The real test will come Friday, after two off days, when the Cats play the Dominican Republic national team, which features a talent-loaded roster made up of Francisco Garcia, Edgar Sosa and Jack Michael Martinez.

"The nice thing is I think we're getting a little bit better every game," Robic said. "Our plan, or Cal's plan of everybody playing equal minutes has stayed true to form, so everybody has played 60 minutes, and it's only off by about 20 seconds here or there. So that's been really good. They've only played a game and a half in three days, so now we have a couple of days off before we do the same thing all over again."

Until then, the Cats will get two days off to enjoy their stay at the Atlantis and reflect on an afternoon of slams that would have made the dunk-happy 2012 national championship Wildcats -- one of whom (Michael Kidd-Gilchrist) was in the stands Tuesday - proud.

En route to shooting 62 percent from the field, UK players flushed home 15 of their 38 field goals on Tuesday, several of the jaw-dropping variety. Among the best dunks: a double-clutch slam by Poythress, a one-handed windmill by the 6-11 Towns and any of Lee's gravity-defying alley-oops.

All told, Lee had six dunks, and Poythress, Willis and Towns jammed three apiece.

"It was just one of those things," said Willis, who threw down an alley-oop dunk on pass from Tyler Ulis during the game-defining 16-2 run in the first half and then another one from Dominique Hawkins moments later during a 13-0 run. "Coach Slice (Barry Rohrssen), he's been talking to us about going to the basket, hitting the boards, because they leave us out there, so that's just a thing. When you go to the boards, we're long and big enough to just dunk the ball."

Robic said the dunks tend to be contagious, as was the case Tuesday. They may only count as two points, but the energy a player creates when he rattles the rim spreads to this teammates.

"You see their reaction," Robic said. "It's an exciting play. It's a game-changing play when you get a run of them consecutively by different players, yeah. The neatest thing for us as coaches is to see the players' reaction on the bench when big plays like that are made."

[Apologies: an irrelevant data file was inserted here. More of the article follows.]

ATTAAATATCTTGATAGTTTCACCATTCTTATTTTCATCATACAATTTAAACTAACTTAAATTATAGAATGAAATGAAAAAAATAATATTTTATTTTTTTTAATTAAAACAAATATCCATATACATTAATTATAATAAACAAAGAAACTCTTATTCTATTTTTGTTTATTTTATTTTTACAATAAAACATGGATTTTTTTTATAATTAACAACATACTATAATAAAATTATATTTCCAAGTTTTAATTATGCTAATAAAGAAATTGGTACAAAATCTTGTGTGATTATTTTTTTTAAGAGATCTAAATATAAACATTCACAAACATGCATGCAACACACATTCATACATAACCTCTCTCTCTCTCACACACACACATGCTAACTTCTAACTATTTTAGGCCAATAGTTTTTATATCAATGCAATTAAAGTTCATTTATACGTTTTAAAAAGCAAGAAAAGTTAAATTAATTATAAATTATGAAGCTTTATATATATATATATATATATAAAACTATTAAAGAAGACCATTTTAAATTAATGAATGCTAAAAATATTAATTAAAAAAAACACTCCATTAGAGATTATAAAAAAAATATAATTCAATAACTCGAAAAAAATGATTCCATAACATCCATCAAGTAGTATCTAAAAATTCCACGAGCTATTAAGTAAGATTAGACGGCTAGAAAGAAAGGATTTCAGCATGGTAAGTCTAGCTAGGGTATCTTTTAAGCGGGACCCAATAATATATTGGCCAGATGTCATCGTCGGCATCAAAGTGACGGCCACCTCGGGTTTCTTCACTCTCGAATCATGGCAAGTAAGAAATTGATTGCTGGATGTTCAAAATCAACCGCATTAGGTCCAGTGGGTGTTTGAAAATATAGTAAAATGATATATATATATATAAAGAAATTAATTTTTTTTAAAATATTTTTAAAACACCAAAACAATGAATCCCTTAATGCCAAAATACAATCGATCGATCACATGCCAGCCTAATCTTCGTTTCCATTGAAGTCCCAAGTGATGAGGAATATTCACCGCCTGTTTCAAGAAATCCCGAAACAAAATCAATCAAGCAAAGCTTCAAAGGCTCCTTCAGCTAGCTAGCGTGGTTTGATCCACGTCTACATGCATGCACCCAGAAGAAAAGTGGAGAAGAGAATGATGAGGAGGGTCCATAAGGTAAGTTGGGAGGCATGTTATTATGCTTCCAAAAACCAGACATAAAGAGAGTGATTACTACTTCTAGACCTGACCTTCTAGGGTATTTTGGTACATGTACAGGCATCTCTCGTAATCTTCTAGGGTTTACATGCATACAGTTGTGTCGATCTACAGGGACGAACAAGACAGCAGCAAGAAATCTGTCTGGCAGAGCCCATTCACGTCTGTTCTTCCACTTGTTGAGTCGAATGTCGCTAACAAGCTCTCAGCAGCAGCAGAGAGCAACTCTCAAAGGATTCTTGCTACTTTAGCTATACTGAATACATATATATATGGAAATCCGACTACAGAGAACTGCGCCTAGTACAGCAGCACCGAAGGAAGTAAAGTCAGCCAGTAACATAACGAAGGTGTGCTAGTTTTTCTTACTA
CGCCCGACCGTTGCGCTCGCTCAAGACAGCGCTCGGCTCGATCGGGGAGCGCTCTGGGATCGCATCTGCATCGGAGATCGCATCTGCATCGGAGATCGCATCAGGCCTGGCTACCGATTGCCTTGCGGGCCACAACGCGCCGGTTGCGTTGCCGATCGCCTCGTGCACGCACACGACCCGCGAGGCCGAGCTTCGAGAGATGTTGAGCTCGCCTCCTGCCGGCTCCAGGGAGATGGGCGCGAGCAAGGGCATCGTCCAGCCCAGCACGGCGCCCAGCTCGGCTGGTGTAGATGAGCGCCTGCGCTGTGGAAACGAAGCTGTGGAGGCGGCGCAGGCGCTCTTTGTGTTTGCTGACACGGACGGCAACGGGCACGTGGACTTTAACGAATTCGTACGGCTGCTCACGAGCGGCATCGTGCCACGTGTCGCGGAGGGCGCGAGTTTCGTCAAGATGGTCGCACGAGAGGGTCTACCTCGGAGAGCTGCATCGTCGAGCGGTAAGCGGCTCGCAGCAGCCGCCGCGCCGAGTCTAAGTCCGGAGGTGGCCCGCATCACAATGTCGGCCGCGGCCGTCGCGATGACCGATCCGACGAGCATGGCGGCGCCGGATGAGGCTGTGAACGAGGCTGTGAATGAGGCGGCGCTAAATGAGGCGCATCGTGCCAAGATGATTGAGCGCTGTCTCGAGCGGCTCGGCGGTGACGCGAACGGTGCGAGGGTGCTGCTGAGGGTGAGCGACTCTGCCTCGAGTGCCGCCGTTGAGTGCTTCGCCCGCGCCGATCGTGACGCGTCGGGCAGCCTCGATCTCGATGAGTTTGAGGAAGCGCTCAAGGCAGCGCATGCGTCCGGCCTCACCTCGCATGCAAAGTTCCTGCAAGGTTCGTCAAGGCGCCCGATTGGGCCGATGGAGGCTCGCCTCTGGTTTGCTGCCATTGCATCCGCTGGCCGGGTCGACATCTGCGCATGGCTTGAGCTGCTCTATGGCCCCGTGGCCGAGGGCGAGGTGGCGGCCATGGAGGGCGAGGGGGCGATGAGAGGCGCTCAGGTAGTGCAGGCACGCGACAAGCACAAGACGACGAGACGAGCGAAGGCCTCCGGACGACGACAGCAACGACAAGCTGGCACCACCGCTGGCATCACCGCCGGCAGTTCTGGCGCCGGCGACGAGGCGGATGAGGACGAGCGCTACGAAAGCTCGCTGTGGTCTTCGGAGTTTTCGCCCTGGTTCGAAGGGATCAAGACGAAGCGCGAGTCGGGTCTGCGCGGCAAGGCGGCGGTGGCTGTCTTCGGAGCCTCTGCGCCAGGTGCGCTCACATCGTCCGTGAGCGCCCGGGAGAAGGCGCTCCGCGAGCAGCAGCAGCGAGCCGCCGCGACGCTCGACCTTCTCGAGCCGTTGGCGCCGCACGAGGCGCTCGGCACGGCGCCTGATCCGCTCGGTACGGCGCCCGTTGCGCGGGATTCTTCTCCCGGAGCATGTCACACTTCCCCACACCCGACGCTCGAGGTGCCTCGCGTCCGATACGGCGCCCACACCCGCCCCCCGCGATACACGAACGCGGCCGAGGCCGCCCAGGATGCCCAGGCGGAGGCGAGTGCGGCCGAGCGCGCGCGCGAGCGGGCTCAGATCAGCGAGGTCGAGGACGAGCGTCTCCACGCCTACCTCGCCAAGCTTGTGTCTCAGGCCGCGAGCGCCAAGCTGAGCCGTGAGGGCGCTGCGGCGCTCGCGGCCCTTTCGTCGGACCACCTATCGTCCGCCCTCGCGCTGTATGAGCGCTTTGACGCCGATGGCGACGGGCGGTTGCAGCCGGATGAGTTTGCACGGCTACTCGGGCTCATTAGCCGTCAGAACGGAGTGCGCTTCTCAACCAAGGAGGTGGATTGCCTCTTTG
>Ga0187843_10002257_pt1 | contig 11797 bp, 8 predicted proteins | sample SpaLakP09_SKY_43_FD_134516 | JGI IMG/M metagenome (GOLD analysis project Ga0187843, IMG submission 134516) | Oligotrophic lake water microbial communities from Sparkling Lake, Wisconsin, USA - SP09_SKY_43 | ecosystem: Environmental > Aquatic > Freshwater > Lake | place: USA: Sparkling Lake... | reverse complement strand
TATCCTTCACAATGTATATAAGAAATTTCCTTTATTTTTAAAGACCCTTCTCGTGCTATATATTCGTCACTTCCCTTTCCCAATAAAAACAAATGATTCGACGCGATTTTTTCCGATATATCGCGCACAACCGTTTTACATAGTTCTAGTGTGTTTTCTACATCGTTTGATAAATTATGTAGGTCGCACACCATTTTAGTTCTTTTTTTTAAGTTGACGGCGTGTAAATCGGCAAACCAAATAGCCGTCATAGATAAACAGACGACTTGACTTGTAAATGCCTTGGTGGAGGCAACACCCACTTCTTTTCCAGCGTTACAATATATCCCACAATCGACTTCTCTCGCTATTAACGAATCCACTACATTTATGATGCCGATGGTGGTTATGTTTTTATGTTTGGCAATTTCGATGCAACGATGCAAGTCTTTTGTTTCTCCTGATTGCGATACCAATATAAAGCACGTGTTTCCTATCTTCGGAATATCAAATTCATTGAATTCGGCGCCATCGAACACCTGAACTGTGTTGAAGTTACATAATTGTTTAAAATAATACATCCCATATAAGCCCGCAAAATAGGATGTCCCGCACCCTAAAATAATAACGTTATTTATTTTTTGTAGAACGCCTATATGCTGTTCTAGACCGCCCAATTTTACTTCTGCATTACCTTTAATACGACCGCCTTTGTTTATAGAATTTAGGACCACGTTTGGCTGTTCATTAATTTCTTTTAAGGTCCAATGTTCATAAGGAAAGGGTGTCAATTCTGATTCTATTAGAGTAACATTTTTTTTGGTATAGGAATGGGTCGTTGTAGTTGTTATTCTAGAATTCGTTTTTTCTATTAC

If there was any hope of a Puerto Rico charge in the second half, Lee quickly crushed it when he picked off a pass and dribbled the length of the floor for his easiest flush of the night. Seconds later Ulis found him hanging above the rim again, paving the way for another dominant UK second half.

"It's just confidence," with Lee, Robic said, "and he's been working at it. He's strong. He's probably put on 10 to 15 pounds, 10 to 12 pounds. I think it was just a direct carryover of the NCAA Tournament."

Lee, who celebrated in the postgame press conference over the fact he's finally reached 220 pounds, finished Tuesday's rout with 14 points and seven rebounds after a quiet game Monday.

"I feel bigger," Lee said. "I feel more confident throwing my weight around and guarding bigger player."

Poythress continued to throw his weight around in Tuesday's romp, making 7-of-9 shots from the floor for 15 points and 10 rebounds.

The junior forward, who has drawn rave reviews from three different members of the coaching staff after each game, is averaging 13.7 points and 8.0 rebounds during the Big Blue Bahamas tour. Robic, the latest coach to praise Poythress, likened his improved motor to a "rebuilt engine."

"His confidence has to be through the roof," Robic said of Poythress, who has grabbed 15 offensive rebounds in three games. "He just does things athletically that you cannot teach and you don't see very often. And he's trying to do them more, really without us saying nothing about them. He's playing above the rim by himself a lot of times, and we've been telling him that for three years. It's great to see him smile."

Poythress is far from the only Wildcat grinning from ear to ear on this trip.

The toughest test yet - a date with the Dominicans on Friday that could be that coming-back-to-earth moment that erases those smiles - is still yet to come, but if the purpose of this trip was to learn about this team and see if this amount of depth could work, the Big Blue Bahamas tour has to be considered a raging success so far.

"I honestly didn't know what to expect," Willis admitted. "I didn't know if it was going to be a thing where there's just too many good players and it just falls apart, but we're all really good guys and no one's really selfish. I don't get that vibe from anyone."

Said Robic: "It's a great group of kids that really like each other and were cheering each other on, and that's part of this trip."

Assistant coach John Robic


Marcus Lee and Derek Willis